by Daniel S. Horwitz
I recently had an incredible experience: a friend of mine decided to make a donation to a micro-lending nonprofit organization in my honor. I received a tribute card in the mail letting me know of his contribution – something that happens pretty frequently in the Jewish community (we love tribute cards!). I was of course flattered that he had thought of me and made a contribution in my honor. But what happened next was completely unexpected: the letter I received with the card informed me that as a result of the contribution having been made in my honor, it would now be up to me to log in to the website, confirm my account, read and learn about the various business ventures individuals in the developing world were hoping to start, and to decide which worthy individuals I wanted my credited account dollars to support. While making a donation in my honor, my friend had brought me into the charitable giving process – allowing me to decide where his dollars should go – resulting in my learning about the organization, the individuals it was supporting, and ultimately resulting in my becoming a donor so that I could share the giving experience with others as well.
There is no question that the Jewish tradition places a tremendous emphasis on the mitzvah of tzedakah, going so far as to teach that even those who are the recipients of tzedakah must give tzedakah to others from what they receive. (Shulchan Aruch, Yoreh De’ah 248:1)
Let’s start from what I think is a basic principle many of us can agree on: It is essential to instill the value of charitable giving in our children (no matter how old our children are), specifically to Jewish causes (not to the exclusion of secular causes), so that they will invest in and be generous contributors to the Jewish community (regardless of their means; remember – even those receiving tzedakah are meant to find a way to give).
While the American Jewish community donates generously overall, the overwhelming majority of total charitable dollars come from mega-donors, who also, overwhelmingly, are older and come from a generation that had a greater sense of communal obligation.
Recent studies have shown that Jews are more likely to give to non-Jewish causes than to Jewish ones, while a study from the early 2000s made it painstakingly clear that Jewish mega-donors (those who contribute $10 million+ in a single year), while charitable, were donating to specifically Jewish causes only about 6% of their total charitable dollars.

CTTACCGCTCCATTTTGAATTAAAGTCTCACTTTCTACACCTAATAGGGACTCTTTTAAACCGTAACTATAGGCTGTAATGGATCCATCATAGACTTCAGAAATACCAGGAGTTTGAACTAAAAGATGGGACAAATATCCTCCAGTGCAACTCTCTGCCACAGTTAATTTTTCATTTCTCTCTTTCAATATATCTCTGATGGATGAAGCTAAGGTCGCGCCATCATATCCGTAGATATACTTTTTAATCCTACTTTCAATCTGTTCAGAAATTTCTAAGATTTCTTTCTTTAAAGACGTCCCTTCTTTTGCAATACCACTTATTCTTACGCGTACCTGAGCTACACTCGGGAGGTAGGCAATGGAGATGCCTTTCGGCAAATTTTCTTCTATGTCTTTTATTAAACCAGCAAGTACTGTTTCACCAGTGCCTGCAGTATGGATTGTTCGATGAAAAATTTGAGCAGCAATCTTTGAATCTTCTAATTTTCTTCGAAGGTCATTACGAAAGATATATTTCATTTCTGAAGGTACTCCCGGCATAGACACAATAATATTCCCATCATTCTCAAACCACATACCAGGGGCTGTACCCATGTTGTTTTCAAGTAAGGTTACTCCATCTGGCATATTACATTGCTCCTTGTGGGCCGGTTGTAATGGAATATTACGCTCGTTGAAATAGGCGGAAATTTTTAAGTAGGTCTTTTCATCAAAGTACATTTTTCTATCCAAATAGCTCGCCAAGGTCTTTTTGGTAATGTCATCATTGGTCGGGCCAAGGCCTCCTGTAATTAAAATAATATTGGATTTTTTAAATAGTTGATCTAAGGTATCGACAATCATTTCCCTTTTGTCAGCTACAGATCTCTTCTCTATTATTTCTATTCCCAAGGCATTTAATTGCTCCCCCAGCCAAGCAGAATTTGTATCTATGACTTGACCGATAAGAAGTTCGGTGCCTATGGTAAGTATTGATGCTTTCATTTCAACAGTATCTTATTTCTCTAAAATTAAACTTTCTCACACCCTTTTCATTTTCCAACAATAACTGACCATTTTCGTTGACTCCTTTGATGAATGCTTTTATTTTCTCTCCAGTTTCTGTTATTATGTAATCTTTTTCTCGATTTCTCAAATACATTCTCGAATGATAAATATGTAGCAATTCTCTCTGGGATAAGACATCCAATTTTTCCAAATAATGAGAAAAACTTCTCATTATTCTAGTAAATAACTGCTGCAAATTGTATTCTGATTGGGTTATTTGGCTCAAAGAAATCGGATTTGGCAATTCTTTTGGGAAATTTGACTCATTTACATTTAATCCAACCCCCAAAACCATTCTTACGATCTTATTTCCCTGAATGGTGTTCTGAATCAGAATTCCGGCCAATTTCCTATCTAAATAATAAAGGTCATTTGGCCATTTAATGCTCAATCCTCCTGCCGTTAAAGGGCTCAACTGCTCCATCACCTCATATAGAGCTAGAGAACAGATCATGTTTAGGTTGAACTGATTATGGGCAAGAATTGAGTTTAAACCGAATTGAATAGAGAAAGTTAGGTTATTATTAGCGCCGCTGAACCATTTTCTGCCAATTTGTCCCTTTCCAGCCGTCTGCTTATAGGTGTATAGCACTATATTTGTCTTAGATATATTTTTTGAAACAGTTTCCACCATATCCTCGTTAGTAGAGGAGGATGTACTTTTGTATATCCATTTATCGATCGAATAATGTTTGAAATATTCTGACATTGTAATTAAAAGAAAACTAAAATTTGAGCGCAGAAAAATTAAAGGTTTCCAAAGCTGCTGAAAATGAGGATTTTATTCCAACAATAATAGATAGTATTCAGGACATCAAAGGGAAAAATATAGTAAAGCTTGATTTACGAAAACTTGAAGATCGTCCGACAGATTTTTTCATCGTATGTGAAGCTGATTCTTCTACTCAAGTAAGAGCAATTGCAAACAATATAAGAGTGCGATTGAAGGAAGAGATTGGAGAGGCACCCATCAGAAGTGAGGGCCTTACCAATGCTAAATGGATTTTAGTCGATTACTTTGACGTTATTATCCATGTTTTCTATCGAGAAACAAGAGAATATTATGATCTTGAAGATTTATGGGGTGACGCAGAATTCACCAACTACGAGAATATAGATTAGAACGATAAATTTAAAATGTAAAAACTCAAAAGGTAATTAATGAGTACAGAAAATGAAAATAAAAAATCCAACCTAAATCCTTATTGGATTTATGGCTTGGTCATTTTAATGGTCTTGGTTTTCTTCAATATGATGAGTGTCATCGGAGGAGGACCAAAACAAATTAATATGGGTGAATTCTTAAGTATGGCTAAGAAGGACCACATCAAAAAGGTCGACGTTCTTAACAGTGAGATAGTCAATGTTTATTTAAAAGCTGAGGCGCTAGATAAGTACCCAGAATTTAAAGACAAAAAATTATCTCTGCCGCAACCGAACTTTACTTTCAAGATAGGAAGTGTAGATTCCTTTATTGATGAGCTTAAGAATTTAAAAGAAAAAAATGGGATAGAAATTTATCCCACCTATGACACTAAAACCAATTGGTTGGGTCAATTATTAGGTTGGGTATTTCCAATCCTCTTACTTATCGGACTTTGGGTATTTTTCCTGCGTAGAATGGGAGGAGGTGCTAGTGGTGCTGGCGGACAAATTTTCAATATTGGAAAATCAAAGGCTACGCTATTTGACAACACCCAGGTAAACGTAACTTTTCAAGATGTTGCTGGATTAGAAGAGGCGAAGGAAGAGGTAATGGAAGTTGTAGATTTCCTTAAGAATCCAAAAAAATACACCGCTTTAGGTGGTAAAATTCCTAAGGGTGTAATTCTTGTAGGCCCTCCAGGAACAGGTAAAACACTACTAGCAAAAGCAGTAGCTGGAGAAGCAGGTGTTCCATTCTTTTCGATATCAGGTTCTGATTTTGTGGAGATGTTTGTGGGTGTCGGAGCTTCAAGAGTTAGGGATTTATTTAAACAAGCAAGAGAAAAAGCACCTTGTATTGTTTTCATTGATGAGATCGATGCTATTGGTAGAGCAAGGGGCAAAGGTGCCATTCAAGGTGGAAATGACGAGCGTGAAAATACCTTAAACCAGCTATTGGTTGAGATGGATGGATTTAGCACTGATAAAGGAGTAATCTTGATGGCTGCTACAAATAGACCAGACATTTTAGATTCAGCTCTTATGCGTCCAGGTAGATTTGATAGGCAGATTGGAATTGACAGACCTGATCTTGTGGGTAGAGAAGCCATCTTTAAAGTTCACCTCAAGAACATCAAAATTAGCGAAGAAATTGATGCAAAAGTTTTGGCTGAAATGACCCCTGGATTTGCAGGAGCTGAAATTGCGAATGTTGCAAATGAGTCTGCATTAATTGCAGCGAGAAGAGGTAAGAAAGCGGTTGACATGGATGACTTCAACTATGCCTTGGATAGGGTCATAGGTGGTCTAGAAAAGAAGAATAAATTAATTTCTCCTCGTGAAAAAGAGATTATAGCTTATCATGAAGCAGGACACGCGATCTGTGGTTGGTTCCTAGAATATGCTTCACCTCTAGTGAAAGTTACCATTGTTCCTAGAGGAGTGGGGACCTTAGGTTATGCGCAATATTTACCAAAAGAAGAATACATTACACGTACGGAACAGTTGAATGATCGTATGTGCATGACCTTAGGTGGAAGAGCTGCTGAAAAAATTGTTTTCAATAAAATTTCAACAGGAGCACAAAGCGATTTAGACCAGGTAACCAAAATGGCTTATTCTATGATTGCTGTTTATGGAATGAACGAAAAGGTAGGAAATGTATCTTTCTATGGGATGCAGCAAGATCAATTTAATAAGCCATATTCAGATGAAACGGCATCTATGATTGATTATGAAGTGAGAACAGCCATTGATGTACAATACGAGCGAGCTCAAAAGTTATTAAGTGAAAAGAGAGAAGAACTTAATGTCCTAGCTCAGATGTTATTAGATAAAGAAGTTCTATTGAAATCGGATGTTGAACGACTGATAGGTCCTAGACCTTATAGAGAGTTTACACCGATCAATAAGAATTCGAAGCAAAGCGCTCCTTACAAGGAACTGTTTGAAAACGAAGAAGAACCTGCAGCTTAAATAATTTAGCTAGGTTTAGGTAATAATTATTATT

What is the Jewish charitable landscape going to look like once the older generation passes on? Once the children of Jewish mega-donors decide to contribute to Jewish specific causes at an even lower clip?
We as a community need to be proactively educating about the importance of charitable giving – and need to do so without making an “ask” in the process! Fortunately, technology has provided us with incredible tools that can create meaningful opportunities for such experiential learning.
Drawing on the experience I shared above, what would it look like if the Jewish community were to adopt a web platform which provided donors with the opportunity to empower others to designate which Jewish charities will receive their contributions (thereby engaging them in the charitable giving process and providing them with the experience of giving tzedakah)?
Imagine parents who are planning to donate $2,500 to their local Jewish Federation setting up a simple online donation account for their children, who in turn would have the ability to watch brief 2 minute video clips about various Federation beneficiary agencies, and to then earmark the donation to their agencies of choice.
Imagine if those who went on Birthright Israel learned that if they choose to donate their trip deposit of $250, that it will be matched by a donor’s $250, and that they now have $500 to donate to their Jewish and/or Israeli charity of choice (demonstrating the power of pooling funds and the importance in the Jewish tradition placed on Jewish charitable giving)?
What would a technology-centric national project to inspire charitable giving look like?
Some potential components:
Perhaps Jewish charities hoping to receive donations could establish their own pages / brief videos on the web platform, explaining what their mission statement is, and how charitable dollars directly assist them in their work.
Perhaps in coordination with other sites (e.g. Jewcer.com, a Kickstarter-esque site for specifically Jewish projects), specific Jewish communal centric projects could be pitched that need support.
Perhaps partnering with the JDC, the ability would exist to learn about and support some of their incredible oversees work.
The opportunities for tech-savvy tzedakah are endless!
We should strive to bring more people into the charitable giving process – even those who aren’t putting in money themselves. Just as the mitzvah of tzedakah is lifelong, so too is our opportunity to engage and educate Jewish individuals (regardless of their age) about the value we place on charitable giving. Let’s find creative ways to engage more people in the charitable giving process. Let’s be willing to explore and utilize technology to make it happen. As we wrap up 2013, I encourage you to give, to give to Jewish causes, to give generously, and to find meaningful ways to engage, inspire and empower your children (even those who are grown up), friends and extended family in your giving process.
Daniel S. Horwitz is the outgoing Rabbi and Director of Immersive Learning at Moishe House.